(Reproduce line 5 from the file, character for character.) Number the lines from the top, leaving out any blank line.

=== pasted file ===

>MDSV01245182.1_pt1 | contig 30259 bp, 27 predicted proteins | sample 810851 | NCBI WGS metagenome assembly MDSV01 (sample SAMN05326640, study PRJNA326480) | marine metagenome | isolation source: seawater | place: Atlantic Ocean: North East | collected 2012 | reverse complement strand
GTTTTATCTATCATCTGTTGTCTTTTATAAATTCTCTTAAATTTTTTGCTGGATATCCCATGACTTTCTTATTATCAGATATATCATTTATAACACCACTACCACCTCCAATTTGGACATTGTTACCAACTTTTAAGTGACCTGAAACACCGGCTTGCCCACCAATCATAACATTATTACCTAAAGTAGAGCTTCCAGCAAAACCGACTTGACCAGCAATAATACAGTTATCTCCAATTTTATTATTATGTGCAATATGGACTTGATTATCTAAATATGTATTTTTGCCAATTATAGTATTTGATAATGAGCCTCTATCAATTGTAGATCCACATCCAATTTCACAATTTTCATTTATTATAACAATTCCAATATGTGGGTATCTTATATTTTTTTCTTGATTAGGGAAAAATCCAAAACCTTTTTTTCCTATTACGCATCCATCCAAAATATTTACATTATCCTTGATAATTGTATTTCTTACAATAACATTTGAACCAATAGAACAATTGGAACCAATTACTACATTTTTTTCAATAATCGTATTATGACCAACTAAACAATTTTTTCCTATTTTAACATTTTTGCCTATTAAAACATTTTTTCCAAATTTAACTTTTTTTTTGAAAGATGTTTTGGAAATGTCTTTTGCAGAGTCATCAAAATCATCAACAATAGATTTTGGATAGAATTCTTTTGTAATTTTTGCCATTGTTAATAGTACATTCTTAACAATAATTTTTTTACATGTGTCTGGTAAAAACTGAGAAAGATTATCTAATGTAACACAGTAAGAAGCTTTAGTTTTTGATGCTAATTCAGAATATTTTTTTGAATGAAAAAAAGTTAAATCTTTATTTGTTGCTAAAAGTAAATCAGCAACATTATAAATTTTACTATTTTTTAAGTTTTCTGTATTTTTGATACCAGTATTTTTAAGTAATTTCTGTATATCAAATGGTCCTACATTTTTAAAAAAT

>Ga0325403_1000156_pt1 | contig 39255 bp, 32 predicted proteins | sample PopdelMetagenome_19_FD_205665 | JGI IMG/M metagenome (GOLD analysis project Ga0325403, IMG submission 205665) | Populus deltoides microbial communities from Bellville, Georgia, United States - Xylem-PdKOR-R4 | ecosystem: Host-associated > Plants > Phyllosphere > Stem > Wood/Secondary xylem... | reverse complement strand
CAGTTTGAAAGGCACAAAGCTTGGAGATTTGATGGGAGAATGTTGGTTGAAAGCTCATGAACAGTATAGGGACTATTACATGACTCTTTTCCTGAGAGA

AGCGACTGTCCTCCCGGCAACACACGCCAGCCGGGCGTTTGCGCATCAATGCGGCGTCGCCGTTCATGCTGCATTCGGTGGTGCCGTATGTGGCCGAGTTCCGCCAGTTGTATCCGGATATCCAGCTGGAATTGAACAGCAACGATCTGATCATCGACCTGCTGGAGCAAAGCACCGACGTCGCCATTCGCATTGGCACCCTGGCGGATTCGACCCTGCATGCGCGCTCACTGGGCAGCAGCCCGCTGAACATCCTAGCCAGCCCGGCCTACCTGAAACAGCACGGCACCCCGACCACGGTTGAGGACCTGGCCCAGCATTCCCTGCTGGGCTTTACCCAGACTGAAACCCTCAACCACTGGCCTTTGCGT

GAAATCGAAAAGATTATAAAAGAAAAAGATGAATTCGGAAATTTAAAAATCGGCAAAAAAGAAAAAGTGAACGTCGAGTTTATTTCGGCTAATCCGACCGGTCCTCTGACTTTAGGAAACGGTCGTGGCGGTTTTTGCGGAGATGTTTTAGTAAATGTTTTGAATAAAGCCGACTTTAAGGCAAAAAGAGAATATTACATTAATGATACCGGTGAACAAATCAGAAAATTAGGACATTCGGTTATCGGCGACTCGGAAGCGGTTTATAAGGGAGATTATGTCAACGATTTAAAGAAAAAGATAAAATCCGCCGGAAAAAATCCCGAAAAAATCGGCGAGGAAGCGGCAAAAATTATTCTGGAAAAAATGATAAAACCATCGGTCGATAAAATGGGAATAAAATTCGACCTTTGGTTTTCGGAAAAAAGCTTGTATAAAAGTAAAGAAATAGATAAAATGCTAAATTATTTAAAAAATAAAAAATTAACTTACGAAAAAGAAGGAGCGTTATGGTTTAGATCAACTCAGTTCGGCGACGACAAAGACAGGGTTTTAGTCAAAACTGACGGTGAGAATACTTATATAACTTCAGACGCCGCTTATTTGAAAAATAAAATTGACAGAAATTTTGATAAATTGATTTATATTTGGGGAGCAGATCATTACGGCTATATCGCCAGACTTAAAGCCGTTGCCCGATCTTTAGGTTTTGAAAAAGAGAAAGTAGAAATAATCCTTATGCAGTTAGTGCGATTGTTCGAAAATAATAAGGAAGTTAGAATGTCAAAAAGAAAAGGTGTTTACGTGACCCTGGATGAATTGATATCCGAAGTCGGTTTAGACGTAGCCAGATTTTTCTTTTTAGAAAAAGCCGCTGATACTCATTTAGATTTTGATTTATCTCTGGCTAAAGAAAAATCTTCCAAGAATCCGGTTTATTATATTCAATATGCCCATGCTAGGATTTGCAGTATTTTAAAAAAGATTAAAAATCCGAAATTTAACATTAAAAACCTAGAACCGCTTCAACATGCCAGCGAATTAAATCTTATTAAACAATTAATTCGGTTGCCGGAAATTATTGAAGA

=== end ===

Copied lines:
AGCGACTGTCCTCCCGGCAACACACGCCAGCCGGGCGTTTGCGCATCAATGCGGCGTCGCCGTTCATGCTGCATTCGGTGGTGCCGTATGTGGCCGAGTTCCGCCAGTTGTATCCGGATATCCAGCTGGAATTGAACAGCAACGATCTGATCATCGACCTGCTGGAGCAAAGCACCGACGTCGCCATTCGCATTGGCACCCTGGCGGATTCGACCCTGCATGCGCGCTCACTGGGCAGCAGCCCGCTGAACATCCTAGCCAGCCCGGCCTACCTGAAACAGCACGGCACCCCGACCACGGTTGAGGACCTGGCCCAGCATTCCCTGCTGGGCTTTACCCAGACTGAAACCCTCAACCACTGGCCTTTGCGT